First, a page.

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Liquid-Cooled Supercomputers, to Trim the Power Bill


Project leader Satoshi Matsuoka with the mineral oil-cooled Tsubame KFC supercomputer.

The Tokyo Institute of Technology is cooling its Tsubame KFC supercomputer with mineral oil. In November, the Tsubame KFC was named the greenest supercomputer in the Green500 industry ranking.

Credit: Jeremie Souteyrat/The New York Times

Submerging supercomputers and servers in oil or other liquids to cool them off might offer a way to reduce massive energy consumption.

Mineral oil and liquid fluoroplastics do not conduct electricity, and therefore present no risk of short-circuiting or damaging equipment as water would, experts say. Submersion technology can save a facility millions of dollars a year in air conditioning electricity expenses and reduces the need for air conditioning and filtering equipment.

The Tokyo Institute of Technology is cooling its Tsubame KFC supercomputer with mineral oil developed by Green Revolution. The institute made only a few adjustments to prepare the Tsubame KFC for submersion, including removing moving parts such as hard drives and fans. In November, Tsubame KFC was named the greenest supercomputer in the Green500 industry ranking.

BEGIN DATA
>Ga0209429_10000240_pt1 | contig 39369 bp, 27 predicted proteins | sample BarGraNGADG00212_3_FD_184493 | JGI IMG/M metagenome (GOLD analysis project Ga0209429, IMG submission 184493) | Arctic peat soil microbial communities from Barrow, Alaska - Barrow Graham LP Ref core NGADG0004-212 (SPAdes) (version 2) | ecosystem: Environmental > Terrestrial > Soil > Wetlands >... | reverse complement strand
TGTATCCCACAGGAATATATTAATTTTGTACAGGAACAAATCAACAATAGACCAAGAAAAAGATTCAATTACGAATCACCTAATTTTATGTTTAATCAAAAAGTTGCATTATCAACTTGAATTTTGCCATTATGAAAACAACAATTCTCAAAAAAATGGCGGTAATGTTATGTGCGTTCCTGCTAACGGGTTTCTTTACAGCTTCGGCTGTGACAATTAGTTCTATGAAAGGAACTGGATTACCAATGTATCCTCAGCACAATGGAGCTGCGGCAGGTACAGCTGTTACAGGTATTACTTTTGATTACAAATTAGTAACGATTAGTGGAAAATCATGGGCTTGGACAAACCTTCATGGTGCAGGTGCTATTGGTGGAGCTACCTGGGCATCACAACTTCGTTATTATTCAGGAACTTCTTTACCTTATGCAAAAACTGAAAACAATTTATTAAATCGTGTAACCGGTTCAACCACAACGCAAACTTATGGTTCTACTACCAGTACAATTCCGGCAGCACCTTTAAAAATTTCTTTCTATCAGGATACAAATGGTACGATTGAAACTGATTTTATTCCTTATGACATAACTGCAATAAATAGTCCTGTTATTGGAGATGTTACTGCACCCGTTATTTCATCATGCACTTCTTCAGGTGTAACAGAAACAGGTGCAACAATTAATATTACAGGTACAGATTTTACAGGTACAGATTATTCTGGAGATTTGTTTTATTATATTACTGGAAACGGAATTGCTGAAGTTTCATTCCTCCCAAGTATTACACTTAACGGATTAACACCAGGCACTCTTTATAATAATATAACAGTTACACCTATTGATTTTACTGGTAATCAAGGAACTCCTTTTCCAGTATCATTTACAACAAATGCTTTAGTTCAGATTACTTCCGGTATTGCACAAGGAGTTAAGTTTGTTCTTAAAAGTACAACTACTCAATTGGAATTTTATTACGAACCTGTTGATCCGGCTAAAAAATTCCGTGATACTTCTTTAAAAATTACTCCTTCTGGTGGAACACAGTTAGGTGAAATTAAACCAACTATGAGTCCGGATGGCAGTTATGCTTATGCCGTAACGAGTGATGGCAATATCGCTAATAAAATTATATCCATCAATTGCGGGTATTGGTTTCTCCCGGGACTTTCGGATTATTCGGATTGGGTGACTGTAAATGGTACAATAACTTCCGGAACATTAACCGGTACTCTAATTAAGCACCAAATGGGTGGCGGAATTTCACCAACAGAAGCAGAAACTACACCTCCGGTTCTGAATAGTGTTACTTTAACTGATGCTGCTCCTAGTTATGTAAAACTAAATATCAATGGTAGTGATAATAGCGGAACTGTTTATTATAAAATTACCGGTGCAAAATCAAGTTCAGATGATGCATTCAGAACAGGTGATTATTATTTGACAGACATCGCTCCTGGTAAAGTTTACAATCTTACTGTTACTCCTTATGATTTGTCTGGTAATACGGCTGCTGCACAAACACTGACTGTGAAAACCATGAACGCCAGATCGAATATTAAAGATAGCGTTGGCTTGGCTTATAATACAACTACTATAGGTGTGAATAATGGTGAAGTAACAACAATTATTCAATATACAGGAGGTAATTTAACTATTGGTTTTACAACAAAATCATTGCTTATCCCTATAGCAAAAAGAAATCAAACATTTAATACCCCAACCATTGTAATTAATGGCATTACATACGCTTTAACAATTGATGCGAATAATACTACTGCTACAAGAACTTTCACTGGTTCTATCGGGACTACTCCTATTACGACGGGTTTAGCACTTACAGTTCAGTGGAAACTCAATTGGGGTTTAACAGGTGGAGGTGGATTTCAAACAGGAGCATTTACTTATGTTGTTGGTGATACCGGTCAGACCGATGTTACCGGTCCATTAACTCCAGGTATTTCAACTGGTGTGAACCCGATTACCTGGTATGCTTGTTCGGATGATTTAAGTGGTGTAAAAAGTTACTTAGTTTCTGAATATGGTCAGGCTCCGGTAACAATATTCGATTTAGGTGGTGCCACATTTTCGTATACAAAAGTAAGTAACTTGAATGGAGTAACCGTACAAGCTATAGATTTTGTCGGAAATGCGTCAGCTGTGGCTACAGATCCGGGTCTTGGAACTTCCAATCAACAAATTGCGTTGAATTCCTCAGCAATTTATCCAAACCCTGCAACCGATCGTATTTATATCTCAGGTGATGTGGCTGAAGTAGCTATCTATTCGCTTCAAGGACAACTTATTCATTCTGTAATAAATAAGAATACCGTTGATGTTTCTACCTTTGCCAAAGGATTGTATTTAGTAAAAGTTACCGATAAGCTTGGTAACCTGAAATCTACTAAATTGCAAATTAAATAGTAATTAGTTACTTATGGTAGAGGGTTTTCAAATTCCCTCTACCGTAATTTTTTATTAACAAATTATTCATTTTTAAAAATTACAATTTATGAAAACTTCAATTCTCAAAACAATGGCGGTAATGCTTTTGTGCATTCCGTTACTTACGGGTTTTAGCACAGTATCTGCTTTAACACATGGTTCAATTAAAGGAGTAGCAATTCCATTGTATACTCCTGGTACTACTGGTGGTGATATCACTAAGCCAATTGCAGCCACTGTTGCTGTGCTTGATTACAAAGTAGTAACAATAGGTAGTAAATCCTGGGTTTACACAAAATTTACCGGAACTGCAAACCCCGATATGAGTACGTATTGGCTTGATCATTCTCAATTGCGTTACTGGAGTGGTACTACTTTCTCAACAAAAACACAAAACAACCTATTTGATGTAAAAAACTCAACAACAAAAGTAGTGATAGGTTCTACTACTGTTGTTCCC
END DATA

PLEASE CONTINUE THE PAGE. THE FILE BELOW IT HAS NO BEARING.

Although Cray used submersion cooling for one of its systems in the 1980s, concerns about cost and the impact of those coolants on the ozone prevented the method from gaining popularity. In contrast, new liquids are said not to deplete the ozone.

Several data centers, including some U.S. Department of Defense facilities, have tested Green Revolution's cooling method. In a one-year study of the system, Intel saw a large drop in power consumption and discovered no adverse effects on its servers.

From The New York Times
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